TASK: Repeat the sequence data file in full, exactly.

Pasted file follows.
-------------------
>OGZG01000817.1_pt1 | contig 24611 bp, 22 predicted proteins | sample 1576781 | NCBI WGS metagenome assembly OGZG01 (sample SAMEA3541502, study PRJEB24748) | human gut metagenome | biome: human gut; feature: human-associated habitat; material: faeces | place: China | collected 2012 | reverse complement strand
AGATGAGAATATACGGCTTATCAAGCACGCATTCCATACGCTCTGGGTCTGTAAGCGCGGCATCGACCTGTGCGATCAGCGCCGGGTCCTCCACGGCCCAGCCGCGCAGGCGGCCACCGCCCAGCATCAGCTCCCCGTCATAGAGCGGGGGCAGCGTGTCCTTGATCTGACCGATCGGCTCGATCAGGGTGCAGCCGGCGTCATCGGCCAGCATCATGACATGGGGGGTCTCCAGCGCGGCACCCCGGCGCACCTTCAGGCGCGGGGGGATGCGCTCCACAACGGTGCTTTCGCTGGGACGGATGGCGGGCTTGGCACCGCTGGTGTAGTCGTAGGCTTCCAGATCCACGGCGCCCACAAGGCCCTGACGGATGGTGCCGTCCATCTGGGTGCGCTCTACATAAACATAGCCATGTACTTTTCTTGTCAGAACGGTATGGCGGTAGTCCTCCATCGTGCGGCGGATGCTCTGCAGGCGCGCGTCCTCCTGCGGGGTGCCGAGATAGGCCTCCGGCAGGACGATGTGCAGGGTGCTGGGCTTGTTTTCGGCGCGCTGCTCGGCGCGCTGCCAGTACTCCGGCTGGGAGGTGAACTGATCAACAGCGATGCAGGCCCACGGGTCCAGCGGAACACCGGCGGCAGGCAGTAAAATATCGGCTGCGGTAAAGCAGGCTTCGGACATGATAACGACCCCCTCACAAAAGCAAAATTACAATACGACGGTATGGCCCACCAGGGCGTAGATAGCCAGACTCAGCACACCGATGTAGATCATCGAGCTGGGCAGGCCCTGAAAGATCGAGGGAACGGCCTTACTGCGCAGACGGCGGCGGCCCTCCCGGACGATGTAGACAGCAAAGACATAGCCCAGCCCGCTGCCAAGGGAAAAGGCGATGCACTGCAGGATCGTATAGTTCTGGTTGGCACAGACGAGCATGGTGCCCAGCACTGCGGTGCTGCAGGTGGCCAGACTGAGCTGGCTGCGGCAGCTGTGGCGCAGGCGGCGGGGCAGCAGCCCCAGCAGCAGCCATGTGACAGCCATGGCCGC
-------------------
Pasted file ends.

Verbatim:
>OGZG01000817.1_pt1 | contig 24611 bp, 22 predicted proteins | sample 1576781 | NCBI WGS metagenome assembly OGZG01 (sample SAMEA3541502, study PRJEB24748) | human gut metagenome | biome: human gut; feature: human-associated habitat; material: faeces | place: China | collected 2012 | reverse complement strand
AGATGAGAATATACGGCTTATCAAGCACGCATTCCATACGCTCTGGGTCTGTAAGCGCGGCATCGACCTGTGCGATCAGCGCCGGGTCCTCCACGGCCCAGCCGCGCAGGCGGCCACCGCCCAGCATCAGCTCCCCGTCATAGAGCGGGGGCAGCGTGTCCTTGATCTGACCGATCGGCTCGATCAGGGTGCAGCCGGCGTCATCGGCCAGCATCATGACATGGGGGGTCTCCAGCGCGGCACCCCGGCGCACCTTCAGGCGCGGGGGGATGCGCTCCACAACGGTGCTTTCGCTGGGACGGATGGCGGGCTTGGCACCGCTGGTGTAGTCGTAGGCTTCCAGATCCACGGCGCCCACAAGGCCCTGACGGATGGTGCCGTCCATCTGGGTGCGCTCTACATAAACATAGCCATGTACTTTTCTTGTCAGAACGGTATGGCGGTAGTCCTCCATCGTGCGGCGGATGCTCTGCAGGCGCGCGTCCTCCTGCGGGGTGCCGAGATAGGCCTCCGGCAGGACGATGTGCAGGGTGCTGGGCTTGTTTTCGGCGCGCTGCTCGGCGCGCTGCCAGTACTCCGGCTGGGAGGTGAACTGATCAACAGCGATGCAGGCCCACGGGTCCAGCGGAACACCGGCGGCAGGCAGTAAAATATCGGCTGCGGTAAAGCAGGCTTCGGACATGATAACGACCCCCTCACAAAAGCAAAATTACAATACGACGGTATGGCCCACCAGGGCGTAGATAGCCAGACTCAGCACACCGATGTAGATCATCGAGCTGGGCAGGCCCTGAAAGATCGAGGGAACGGCCTTACTGCGCAGACGGCGGCGGCCCTCCCGGACGATGTAGACAGCAAAGACATAGCCCAGCCCGCTGCCAAGGGAAAAGGCGATGCACTGCAGGATCGTATAGTTCTGGTTGGCACAGACGAGCATGGTGCCCAGCACTGCGGTGCTGCAGGTGGCCAGACTGAGCTGGCTGCGGCAGCTGTGGCGCAGGCGGCGGGGCAGCAGCCCCAGCAGCAGCCATGTGACAGCCATGGCCGC